Review of 'The Book of Life'

the_book_of_life.jpg In a surreal world of vivid imagery and colours a school tour at a museum for a bunch of “loser” children has a museum guide telling them a story from the Day of the Dead. In “San Angel” town there are three friends: Maria (voiced by Zoe Saldana), Manolo (voiced by Diego Luna) and Joaquin (Channing Tatum). Manolo loves nothing but to spend time making music on his guitar while has father wishes him to be a matador like all of their male ancestors. Joaquin is more of an action hero. La Muerte (voiced by Kate Del Castillo), ruler of the Land of the Remembered where the souls of the departed live on with the memories of their loved ones and Xibalba (voiced by Ron Perlman), ruler of the Land of the Forgotten make a wager as to which of the two boys will wed Maria. La Meurta believes it will be Manolo and his passionate heart while Xibalba believes it will be the dashing Joaquin. Hoping to swing things in his favour La Meurta gives Joaquin a medal granting him invincibility. Maria leaves the village only to return a number of years later when the two boys are now young men. Manolo still refuses to be the matador expected by his father despite being amazing in the ring he refuses to kill the bull. Joaquin is now the dashing hero, vanquishing a group of bandits that threaten the village. Manolo seeks to woo Maria but is killed by Xibalba's snake and sent to the “Land of the Remembered” leaving Joaquin free to marry Maria. Chakal (voiced by Dan Navarro), leader of the bandits learns that Joaquin has the invincibility medal stolen from him by Xibalba so is determined to get it back, meanwhile Manolo has to find a way to return to the land of the living and win Maria's love…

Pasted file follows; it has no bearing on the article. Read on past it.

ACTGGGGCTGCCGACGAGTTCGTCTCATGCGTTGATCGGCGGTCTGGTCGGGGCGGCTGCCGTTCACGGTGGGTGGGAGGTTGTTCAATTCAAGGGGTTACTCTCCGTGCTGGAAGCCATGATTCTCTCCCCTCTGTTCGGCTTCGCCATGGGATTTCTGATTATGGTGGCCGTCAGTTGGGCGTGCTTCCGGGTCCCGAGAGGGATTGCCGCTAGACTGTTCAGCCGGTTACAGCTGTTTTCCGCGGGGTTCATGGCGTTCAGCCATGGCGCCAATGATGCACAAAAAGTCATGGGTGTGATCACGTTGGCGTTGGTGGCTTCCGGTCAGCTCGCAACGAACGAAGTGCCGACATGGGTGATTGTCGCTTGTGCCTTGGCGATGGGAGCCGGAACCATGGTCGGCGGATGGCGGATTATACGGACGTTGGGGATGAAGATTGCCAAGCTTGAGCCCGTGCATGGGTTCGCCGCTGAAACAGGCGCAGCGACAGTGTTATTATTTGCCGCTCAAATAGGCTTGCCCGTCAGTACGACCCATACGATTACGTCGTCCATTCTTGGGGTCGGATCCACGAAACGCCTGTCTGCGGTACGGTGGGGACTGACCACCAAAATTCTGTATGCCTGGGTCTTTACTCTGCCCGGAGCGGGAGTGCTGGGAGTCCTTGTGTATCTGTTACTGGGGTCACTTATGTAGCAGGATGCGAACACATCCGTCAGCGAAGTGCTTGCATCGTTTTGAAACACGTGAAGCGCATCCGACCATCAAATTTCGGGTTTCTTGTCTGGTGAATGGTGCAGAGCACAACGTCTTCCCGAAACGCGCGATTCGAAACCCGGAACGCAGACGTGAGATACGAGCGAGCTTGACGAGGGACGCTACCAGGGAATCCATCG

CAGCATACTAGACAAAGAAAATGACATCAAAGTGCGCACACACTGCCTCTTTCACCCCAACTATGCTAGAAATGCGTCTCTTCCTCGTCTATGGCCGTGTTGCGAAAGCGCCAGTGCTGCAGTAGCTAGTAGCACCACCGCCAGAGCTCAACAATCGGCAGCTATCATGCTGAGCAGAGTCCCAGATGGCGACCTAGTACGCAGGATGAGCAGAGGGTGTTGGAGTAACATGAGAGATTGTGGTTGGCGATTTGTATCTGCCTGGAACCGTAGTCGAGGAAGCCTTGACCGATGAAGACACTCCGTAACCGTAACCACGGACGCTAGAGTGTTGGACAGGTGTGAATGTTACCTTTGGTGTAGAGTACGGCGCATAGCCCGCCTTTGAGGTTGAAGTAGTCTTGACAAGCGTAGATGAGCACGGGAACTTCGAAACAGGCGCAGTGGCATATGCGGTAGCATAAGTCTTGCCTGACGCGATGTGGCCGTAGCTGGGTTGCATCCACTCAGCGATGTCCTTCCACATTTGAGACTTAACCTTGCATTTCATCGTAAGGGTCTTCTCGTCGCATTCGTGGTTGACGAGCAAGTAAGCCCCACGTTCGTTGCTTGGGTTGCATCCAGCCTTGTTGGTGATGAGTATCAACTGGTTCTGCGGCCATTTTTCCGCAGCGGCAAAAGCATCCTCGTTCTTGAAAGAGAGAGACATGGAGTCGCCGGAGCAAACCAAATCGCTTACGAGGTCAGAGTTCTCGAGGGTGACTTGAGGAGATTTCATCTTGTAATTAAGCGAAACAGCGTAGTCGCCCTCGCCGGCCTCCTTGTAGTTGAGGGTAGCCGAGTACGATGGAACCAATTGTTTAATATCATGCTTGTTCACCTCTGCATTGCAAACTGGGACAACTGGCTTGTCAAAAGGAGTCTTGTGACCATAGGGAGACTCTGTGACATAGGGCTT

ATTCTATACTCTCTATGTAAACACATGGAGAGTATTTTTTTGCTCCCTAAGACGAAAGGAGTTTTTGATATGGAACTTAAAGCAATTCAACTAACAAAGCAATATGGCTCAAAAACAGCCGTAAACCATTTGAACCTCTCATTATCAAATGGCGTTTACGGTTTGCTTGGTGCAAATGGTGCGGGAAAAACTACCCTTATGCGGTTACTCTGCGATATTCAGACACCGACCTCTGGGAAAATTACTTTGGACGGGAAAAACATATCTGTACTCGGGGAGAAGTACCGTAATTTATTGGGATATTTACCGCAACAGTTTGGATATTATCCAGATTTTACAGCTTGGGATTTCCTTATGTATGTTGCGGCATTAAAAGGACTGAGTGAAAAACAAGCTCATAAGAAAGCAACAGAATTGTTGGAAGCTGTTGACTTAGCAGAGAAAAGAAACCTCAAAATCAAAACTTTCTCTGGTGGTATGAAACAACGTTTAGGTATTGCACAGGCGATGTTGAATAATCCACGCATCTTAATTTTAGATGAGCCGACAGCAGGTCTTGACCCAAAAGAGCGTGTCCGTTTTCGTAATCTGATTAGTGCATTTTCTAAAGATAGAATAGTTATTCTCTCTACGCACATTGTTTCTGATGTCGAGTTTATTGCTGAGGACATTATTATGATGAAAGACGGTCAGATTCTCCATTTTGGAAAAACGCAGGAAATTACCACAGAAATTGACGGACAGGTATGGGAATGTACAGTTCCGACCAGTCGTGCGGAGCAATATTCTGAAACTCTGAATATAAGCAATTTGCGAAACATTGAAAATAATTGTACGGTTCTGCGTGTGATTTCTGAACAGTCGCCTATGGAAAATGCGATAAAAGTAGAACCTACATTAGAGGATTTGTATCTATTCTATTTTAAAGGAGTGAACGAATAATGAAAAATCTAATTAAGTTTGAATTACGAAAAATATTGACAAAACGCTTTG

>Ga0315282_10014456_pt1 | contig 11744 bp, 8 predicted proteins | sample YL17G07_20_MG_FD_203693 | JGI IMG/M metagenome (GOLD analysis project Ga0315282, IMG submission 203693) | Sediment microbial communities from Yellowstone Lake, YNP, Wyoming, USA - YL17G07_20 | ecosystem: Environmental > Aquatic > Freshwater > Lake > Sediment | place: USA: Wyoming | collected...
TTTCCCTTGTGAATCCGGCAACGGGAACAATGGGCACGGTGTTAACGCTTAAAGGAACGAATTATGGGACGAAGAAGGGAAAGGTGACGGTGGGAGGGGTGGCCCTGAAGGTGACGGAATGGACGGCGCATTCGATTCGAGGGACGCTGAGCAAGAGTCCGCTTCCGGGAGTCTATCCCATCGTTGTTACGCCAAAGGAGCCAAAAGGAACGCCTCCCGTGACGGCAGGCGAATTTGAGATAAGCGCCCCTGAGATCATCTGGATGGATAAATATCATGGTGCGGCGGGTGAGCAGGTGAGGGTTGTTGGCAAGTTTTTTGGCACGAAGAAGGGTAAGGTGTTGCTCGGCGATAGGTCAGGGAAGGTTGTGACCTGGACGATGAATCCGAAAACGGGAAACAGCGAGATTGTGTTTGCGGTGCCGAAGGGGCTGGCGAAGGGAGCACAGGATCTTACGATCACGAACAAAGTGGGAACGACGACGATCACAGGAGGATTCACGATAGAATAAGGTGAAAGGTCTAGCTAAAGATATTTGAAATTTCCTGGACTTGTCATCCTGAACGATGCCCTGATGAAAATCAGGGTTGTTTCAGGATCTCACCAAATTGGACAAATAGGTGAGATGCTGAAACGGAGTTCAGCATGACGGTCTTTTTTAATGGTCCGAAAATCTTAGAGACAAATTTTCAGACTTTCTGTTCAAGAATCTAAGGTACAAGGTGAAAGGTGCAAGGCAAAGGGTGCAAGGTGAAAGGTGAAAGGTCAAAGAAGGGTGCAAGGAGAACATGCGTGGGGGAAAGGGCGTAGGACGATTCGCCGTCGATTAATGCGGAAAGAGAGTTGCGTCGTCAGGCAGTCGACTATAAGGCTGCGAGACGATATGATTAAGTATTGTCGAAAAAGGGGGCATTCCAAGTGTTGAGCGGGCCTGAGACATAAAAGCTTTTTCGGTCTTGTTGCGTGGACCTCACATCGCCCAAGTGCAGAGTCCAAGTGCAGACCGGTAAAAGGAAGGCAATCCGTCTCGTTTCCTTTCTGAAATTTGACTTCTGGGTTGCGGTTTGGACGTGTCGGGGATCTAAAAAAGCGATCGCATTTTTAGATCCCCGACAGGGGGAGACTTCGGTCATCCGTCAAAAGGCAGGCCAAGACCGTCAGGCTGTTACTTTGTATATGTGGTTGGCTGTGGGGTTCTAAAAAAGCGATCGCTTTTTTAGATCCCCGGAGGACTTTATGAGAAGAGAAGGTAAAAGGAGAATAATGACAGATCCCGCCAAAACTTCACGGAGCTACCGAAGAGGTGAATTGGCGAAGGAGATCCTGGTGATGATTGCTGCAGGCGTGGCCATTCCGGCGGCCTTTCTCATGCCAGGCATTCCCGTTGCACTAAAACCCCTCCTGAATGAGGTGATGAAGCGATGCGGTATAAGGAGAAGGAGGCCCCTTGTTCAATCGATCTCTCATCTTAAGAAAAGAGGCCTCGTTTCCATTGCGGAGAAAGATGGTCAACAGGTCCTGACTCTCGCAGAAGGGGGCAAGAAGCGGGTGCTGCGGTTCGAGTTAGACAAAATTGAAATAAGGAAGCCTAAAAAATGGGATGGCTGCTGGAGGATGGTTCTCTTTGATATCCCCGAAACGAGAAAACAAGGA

An incredibly vibrant film full of life and excitement though with a fairly involved story. The animation is imaginative and superb with rich detail in every frame. In the story of Maria and the two boys the characters are all living wooden puppets echoing the literal puppets used by the museum guide in the real world. The lands they visit are equally wonderful to beyond with amazing looking visuals throughout which echoes the design aesthetics of real-world Day of the Dead festivities. It is incredibly obvious that a great deal of care and love went into the making of this film. One of the most visually stunning pieces of animation I have ever seen.

The characters are deliciously over the top and engaging, really drawing us into the story. The casting of the voice talent is perfect particularly in the form of Ron Perlmen as the duplicitous Xibalba who manages to be sinister but never truly frightening.

“The Book of Life” contains a lot of the cultural heritage of the Mexican “Day of the Dead” which many may not be familiar so it may take some a bit more time to take in the reality of the world on the screen though this is all presented in such an easily accessible way it barely slows the breathless pace of the story. At just over 90 minutes long there is an incredible amount of story to get through but it never seems to get beyond the viewer.

An amazing looking animation that manages to stay true to the fundamental truths of the story and still be a great deal of fun. I am not sure young children would be able to necessarily follow all the detail but it is doubtless they would be captivated by what they see.

Rating: “I have absolutely no complaints”

Review Date: 2020-06-05

Directed by: Jorge R. Gutiérrez

Studio: Reel FX Creative Studios

Year: 2014

Length: 95 minutes

Genre: Animation